Global freight connectivity by shipping, 2011


Observations for policy

Connectivity to Europe’s global freight ports via waterways is unevenly distributed across Europe. Only a limited number of European regions have access to Europe’s largest intercontinental container ports via waterways within three days.

The historic legacy and geographic position of regions matters. The most important intercontinental ports and the navigable inland waterways are clustered in a few parts of Europe. Improvements in ports and their connections by road, rail and water to the hinterland increase the potential for gateways.

Policy context

Regional access to the global market is considered to be important for a region’s competitiveness, exports and GDP. A large share of the global trade is shipped in containers. Goods are transported from Europe’s ports via road, rail and waterways across Europe and across the globe. Connectivity furthermore implies that cities and regions have access to the locations of materials for production and services and to markets. It is believed that cities and regions that are most accessible will be more productive, more competitive and hence more successful than remote and isolated regions.

The Common Transport Policy, aims at developing, competitive modes of transport that help to reduce the peripheral nature of regions as well as the development of lagging regions with poor endowments of transport networks and high transport costs. Especially in cross-border areas missing links have to be bridged and bottlenecks have to be replaced, in order to develop a comprehensive European transport network. Besides the traffic infrastructure of the different modes, infrastructure like freight terminals or logistic platforms plays a crucial role for the promotion of multimodal transport. Potentials of environment-friendly transport modes like inland waterways can only be fully exploited if infrastructures are available that allow for easy loading from road to rail and from rail to ship, or directly from road to ship, for example.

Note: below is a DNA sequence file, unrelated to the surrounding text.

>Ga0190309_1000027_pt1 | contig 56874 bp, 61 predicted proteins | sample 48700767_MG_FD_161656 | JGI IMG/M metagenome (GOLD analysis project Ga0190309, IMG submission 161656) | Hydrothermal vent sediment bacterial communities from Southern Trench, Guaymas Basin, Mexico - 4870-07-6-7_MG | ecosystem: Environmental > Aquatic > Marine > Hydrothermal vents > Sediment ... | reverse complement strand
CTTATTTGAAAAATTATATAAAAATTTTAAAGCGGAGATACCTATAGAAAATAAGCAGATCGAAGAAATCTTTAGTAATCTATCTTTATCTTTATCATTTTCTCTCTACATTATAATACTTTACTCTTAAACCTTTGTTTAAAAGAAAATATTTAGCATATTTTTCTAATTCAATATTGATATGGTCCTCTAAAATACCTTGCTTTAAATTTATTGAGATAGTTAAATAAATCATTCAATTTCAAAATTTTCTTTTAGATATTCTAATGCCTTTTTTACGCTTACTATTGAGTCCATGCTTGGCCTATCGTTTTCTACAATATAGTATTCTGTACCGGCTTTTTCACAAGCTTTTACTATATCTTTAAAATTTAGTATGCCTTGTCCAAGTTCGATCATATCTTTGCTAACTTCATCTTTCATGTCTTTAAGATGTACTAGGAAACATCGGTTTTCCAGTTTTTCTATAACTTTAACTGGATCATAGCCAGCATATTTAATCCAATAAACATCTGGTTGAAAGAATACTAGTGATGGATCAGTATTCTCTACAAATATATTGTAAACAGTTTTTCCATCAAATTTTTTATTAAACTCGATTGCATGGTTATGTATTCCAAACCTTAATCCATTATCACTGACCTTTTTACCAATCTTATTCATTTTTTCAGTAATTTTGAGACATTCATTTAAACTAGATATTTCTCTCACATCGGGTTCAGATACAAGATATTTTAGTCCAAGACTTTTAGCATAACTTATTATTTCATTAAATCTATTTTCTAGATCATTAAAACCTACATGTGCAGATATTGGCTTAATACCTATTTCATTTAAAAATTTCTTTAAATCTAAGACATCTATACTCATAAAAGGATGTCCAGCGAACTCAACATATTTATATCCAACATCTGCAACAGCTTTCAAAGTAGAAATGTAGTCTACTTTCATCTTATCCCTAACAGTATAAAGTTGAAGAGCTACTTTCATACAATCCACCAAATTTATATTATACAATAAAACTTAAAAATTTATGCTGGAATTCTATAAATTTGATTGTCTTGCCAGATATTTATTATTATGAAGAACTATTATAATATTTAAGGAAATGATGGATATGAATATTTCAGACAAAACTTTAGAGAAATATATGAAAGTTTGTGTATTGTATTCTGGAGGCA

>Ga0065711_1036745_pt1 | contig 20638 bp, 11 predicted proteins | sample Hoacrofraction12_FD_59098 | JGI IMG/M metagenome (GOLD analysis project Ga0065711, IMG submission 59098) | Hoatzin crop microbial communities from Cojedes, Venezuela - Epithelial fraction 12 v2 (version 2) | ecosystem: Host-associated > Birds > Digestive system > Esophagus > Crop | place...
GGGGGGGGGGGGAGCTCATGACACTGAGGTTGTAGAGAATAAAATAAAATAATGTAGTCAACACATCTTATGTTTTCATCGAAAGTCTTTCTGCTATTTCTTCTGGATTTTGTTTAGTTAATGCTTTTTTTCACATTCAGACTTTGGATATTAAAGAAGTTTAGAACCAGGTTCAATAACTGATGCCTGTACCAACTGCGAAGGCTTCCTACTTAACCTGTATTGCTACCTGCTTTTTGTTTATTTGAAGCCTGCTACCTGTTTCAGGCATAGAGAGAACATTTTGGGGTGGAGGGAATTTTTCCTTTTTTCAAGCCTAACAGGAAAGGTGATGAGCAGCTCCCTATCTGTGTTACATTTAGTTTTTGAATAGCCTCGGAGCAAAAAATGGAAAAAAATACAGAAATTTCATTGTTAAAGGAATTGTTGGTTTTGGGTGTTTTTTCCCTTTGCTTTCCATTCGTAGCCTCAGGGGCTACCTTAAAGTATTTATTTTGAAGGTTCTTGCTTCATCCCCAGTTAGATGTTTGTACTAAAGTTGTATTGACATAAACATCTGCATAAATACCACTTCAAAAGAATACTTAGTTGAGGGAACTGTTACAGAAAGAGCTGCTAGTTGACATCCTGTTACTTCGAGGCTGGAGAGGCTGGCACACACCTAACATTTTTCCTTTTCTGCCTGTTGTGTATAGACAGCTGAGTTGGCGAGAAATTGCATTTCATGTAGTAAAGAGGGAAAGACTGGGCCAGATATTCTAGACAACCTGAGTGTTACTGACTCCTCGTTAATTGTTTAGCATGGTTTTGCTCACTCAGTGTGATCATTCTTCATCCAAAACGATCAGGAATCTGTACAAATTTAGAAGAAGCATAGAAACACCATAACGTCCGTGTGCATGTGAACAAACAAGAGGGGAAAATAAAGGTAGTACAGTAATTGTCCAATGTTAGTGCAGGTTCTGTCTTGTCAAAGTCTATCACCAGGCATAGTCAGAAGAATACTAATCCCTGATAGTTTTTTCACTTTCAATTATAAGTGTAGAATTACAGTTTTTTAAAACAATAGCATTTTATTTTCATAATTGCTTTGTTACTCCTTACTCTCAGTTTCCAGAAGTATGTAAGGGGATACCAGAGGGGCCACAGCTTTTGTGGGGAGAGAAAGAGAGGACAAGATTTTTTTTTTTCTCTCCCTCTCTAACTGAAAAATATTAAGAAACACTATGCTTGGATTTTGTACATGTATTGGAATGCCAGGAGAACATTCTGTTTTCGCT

This is also supported by EU Cohesion Policy, which aims at sustainable transport and removing bottlenecks in key network infrastructure. Illustrating the regional accessibility by different modes of transport can help to indicate and show these bottlenecks.

Map interpretation

The map illustrates the accessibility of European regions to European intercontinental container ports. The accessibility is measured as the number of containers that can be transported to and shipped from nearby ports via waterways within three days. In this regards it shows the accessibility of the port’s hinterland via rivers, canals and seas.

The timeframe of three days shows the limited access of regions to intercontinental ports. Only a few regions are able to transport containers within the time limit, which can mainly be found within a range of 200-250 km from ports. For all other regions, either loading time or navigation time or both makes all intercontinental container ports unreachable within two days.

Surprisingly the limited access of regions applies also to regions located along some important inland waterways such as the Rhine or the Danube, and to inland regions in Southeast Spain. An explanation to this can be that transport by barges is relatively slow, and transhipments at ports is time consuming.

From the regions with global freight connectivity by shipping within three days, the regions around the North Sea have the highest throughput. This is also the region with the most and largest intercontinental ports, in terms of TEU shipped per year. Furthermore this is one of the regions with the highest density of navigable rivers and canals. Most other European regions lack these inland waterways.

Concepts and methods

Global freight connectivity is an accessibility indicator of Europe’s intercontinental ports. The map includes those European ports with intercontinental links and a throughput of more than 250.000 TEU containers (Twenty-foot Equivalent Units) per year via waterways. Throughput is defined as the amount of containers passing through a region. The map only covers those containers that pass through a region which in the end have an intercontinental destination. Waterways can be rivers, canals, seas etc.

The map displays the number of intercontinental container throughputs that can reach the NUTS3 regions within 3 days (72 hours) by waterway. If a seaport is within the maximum travel time, the intercontinental container throughput of that port will be added to the regional global connectivity value for freight in thousands TEU per year. The travel time includes fixed time, e.g. loading time and transhipment time.